Showtune-musicals and theater are another passion of mine, and this year saw me taking in Fiddler on the Roof, All That Jazz, and Topsy-Turvy for the first time. The first film is marvelously staged and rustically charming, with songs that feel alive and real as life, while the other two are potent glimpses into the worlds of legendary music men, examining their fractured and frayed relationships with the glitz and sensationalism of show business.

Some memorable theater-going experiences included the animated cutesiness of Big Hero 6, the dynamic chance of getting to see Godzilla in his full and proper fire-breathing glory, and digging the groovy beat of a righteously-realized Marvel Comics offshoot, Guardians of the Galaxy.

This was also a significant year of documentaries for me. Cropsey was unsettling in its depiction of a shadowy serial murderer’s grip on a community both during and after his reign. Deceptive Practice was really cool for getting the chance to scratch the surface of a magician’s methodical craft. Nightmare Factory showed a craft of a different kind: special makeup effects. A treat to see Greg Nicotero and Howard Berger’s company go about the business of making realistic innards a hot commodity.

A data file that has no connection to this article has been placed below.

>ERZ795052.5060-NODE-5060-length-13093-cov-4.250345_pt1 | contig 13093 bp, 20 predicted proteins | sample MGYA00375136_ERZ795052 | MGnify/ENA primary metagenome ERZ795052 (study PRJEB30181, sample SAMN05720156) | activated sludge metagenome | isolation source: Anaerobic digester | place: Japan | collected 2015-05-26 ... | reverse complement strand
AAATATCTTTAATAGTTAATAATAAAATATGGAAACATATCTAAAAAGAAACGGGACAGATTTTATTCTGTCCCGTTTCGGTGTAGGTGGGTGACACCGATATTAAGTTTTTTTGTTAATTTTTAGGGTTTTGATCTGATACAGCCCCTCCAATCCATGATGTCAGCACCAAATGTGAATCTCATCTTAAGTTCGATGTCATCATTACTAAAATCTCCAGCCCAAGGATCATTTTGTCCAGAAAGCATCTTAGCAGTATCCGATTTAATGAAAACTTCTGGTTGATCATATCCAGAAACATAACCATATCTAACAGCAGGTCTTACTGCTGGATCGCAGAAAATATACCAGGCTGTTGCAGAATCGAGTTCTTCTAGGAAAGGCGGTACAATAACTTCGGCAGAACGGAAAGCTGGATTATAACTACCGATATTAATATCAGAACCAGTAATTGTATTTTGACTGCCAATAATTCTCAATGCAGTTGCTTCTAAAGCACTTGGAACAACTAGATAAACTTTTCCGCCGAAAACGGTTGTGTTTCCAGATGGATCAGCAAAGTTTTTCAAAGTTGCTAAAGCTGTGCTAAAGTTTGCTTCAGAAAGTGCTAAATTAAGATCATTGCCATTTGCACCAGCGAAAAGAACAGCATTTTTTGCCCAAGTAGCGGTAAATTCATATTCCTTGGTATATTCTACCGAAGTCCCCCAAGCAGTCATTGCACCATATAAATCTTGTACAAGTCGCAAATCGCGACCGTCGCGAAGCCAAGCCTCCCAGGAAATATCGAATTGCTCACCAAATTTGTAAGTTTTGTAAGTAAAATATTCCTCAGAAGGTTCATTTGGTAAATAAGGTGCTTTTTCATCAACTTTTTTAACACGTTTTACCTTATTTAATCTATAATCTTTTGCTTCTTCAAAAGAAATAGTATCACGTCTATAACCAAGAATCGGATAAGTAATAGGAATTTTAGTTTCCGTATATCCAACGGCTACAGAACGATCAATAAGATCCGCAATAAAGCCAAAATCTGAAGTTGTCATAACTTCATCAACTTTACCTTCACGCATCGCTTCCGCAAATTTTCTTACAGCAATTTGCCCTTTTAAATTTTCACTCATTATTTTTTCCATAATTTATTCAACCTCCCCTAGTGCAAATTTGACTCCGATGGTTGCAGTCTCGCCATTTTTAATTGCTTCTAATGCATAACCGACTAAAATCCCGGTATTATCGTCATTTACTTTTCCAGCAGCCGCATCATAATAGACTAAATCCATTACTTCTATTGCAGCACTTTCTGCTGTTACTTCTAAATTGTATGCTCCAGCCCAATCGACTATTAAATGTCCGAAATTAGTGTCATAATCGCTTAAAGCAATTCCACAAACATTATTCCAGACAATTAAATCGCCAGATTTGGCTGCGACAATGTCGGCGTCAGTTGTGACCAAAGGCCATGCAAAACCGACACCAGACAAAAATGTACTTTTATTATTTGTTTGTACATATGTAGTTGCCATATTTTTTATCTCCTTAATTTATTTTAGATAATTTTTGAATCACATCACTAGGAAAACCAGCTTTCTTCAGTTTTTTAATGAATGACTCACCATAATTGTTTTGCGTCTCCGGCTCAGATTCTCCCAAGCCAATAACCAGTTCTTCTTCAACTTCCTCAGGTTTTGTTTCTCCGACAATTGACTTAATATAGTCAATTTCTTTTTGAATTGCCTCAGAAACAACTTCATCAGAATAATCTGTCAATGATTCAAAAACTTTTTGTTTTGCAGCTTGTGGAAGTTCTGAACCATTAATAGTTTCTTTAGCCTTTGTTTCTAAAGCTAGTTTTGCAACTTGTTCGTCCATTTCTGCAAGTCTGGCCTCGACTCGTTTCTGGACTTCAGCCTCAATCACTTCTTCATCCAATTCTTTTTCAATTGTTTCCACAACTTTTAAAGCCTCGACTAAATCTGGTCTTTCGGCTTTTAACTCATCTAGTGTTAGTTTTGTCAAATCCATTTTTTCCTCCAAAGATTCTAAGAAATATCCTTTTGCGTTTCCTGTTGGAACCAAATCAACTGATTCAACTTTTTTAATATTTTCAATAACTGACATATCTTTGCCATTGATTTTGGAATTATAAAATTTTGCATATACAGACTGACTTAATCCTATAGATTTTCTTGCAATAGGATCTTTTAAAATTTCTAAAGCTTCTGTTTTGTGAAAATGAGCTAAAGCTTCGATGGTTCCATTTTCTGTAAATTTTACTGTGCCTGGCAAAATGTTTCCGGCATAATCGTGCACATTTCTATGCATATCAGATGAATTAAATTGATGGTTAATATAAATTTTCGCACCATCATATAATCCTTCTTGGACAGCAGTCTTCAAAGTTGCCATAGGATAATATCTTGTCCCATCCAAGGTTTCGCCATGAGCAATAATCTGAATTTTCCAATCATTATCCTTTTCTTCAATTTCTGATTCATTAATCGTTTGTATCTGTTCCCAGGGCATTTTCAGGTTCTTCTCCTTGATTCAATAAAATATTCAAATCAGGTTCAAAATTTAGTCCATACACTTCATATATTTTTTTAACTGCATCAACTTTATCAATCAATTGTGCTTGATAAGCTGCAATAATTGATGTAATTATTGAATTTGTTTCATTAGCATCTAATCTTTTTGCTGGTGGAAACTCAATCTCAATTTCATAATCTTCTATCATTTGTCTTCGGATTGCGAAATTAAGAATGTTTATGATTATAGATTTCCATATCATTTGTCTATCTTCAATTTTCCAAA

As a general rule I really don’t seek out action movies, especially what passes for “Hollywood blockbusters,” but I admit I was bowled over and almost deliriously happy with Dredd. I’ve never read a single strip from that venerated comic or seen Sly Stallone’s infamous version, but for me this was exactly what a good comic book movie should be: colorfully violent, gritty without losing an ounce of fun, and simple. Pete Travis needs to do the next iteration of Batman, and I wouldn’t have any complaints if Karl Urban donned the cowl himself.

On the Disney front, Frozen might have had the better songs, but my wife and I had a much better time with Tangled.

Some other notable watches from this year included Chandu the Magician (Bela Lugosi awesome as a turbaned supervillain); Charade (twisty suspenser that makes for a great cocktail meatball dinner date with your significant other); The Lineup (Eli Wallach, you will be missed); The Lion in Winter (it’s like all of the volatile holiday moments you had with your family done by Shakespearean actors); Oliver Twist (the refreshingly dark and almost noir-esque version done by David Lean with the stupendous Alec Guinness as Fagin); and The Stranger (Welles might have hated it, but darn it if it ain’t a good ‘un).

Not a bad year all around!

TV series:

Peter's picks-

The Americans